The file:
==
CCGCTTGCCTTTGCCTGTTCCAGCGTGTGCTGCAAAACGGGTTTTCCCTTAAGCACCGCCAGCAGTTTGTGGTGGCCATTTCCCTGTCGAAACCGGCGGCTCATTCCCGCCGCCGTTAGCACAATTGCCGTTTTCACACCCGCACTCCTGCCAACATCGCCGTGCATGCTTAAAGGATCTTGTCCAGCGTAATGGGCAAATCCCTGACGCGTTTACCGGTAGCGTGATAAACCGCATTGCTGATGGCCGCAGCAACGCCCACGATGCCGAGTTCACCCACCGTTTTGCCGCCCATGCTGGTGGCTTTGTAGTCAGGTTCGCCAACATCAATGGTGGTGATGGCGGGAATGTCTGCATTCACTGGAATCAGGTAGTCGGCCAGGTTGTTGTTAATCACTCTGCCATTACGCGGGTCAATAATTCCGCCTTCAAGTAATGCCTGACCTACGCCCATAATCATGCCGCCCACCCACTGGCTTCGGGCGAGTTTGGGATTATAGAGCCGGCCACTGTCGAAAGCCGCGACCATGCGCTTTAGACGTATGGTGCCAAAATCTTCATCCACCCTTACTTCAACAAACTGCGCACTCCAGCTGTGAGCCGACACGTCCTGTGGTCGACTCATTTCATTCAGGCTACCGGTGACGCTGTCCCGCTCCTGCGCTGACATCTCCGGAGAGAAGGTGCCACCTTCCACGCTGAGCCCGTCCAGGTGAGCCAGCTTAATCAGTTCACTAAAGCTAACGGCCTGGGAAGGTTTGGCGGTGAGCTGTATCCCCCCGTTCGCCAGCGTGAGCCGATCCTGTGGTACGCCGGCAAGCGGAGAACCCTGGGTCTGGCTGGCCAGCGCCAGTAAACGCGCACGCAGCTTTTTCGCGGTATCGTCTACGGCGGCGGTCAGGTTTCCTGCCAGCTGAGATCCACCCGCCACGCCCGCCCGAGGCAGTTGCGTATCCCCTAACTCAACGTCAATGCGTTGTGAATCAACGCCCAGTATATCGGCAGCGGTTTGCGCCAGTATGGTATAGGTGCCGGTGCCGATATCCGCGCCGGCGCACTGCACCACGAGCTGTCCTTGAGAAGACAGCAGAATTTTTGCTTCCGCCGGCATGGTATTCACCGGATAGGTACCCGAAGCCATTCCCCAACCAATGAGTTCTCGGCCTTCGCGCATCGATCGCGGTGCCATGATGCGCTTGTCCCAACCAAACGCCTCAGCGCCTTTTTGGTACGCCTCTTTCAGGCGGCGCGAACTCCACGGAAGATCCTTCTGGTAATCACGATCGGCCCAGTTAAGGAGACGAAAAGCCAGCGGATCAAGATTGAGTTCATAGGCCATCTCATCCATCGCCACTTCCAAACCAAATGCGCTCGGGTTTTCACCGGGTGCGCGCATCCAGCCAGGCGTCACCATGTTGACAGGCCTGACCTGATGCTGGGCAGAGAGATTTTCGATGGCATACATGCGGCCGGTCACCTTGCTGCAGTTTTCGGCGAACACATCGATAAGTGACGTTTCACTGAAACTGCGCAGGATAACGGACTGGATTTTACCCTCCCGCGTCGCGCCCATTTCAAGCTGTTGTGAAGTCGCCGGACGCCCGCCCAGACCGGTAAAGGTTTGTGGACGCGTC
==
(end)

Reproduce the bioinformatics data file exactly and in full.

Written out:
CCGCTTGCCTTTGCCTGTTCCAGCGTGTGCTGCAAAACGGGTTTTCCCTTAAGCACCGCCAGCAGTTTGTGGTGGCCATTTCCCTGTCGAAACCGGCGGCTCATTCCCGCCGCCGTTAGCACAATTGCCGTTTTCACACCCGCACTCCTGCCAACATCGCCGTGCATGCTTAAAGGATCTTGTCCAGCGTAATGGGCAAATCCCTGACGCGTTTACCGGTAGCGTGATAAACCGCATTGCTGATGGCCGCAGCAACGCCCACGATGCCGAGTTCACCCACCGTTTTGCCGCCCATGCTGGTGGCTTTGTAGTCAGGTTCGCCAACATCAATGGTGGTGATGGCGGGAATGTCTGCATTCACTGGAATCAGGTAGTCGGCCAGGTTGTTGTTAATCACTCTGCCATTACGCGGGTCAATAATTCCGCCTTCAAGTAATGCCTGACCTACGCCCATAATCATGCCGCCCACCCACTGGCTTCGGGCGAGTTTGGGATTATAGAGCCGGCCACTGTCGAAAGCCGCGACCATGCGCTTTAGACGTATGGTGCCAAAATCTTCATCCACCCTTACTTCAACAAACTGCGCACTCCAGCTGTGAGCCGACACGTCCTGTGGTCGACTCATTTCATTCAGGCTACCGGTGACGCTGTCCCGCTCCTGCGCTGACATCTCCGGAGAGAAGGTGCCACCTTCCACGCTGAGCCCGTCCAGGTGAGCCAGCTTAATCAGTTCACTAAAGCTAACGGCCTGGGAAGGTTTGGCGGTGAGCTGTATCCCCCCGTTCGCCAGCGTGAGCCGATCCTGTGGTACGCCGGCAAGCGGAGAACCCTGGGTCTGGCTGGCCAGCGCCAGTAAACGCGCACGCAGCTTTTTCGCGGTATCGTCTACGGCGGCGGTCAGGTTTCCTGCCAGCTGAGATCCACCCGCCACGCCCGCCCGAGGCAGTTGCGTATCCCCTAACTCAACGTCAATGCGTTGTGAATCAACGCCCAGTATATCGGCAGCGGTTTGCGCCAGTATGGTATAGGTGCCGGTGCCGATATCCGCGCCGGCGCACTGCACCACGAGCTGTCCTTGAGAAGACAGCAGAATTTTTGCTTCCGCCGGCATGGTATTCACCGGATAGGTACCCGAAGCCATTCCCCAACCAATGAGTTCTCGGCCTTCGCGCATCGATCGCGGTGCCATGATGCGCTTGTCCCAACCAAACGCCTCAGCGCCTTTTTGGTACGCCTCTTTCAGGCGGCGCGAACTCCACGGAAGATCCTTCTGGTAATCACGATCGGCCCAGTTAAGGAGACGAAAAGCCAGCGGATCAAGATTGAGTTCATAGGCCATCTCATCCATCGCCACTTCCAAACCAAATGCGCTCGGGTTTTCACCGGGTGCGCGCATCCAGCCAGGCGTCACCATGTTGACAGGCCTGACCTGATGCTGGGCAGAGAGATTTTCGATGGCATACATGCGGCCGGTCACCTTGCTGCAGTTTTCGGCGAACACATCGATAAGTGACGTTTCACTGAAACTGCGCAGGATAACGGACTGGATTTTACCCTCCCGCGTCGCGCCCATTTCAAGCTGTTGTGAAGTCGCCGGACGCCCGCCCAGACCGGTAAAGGTTTGTGGACGCGTC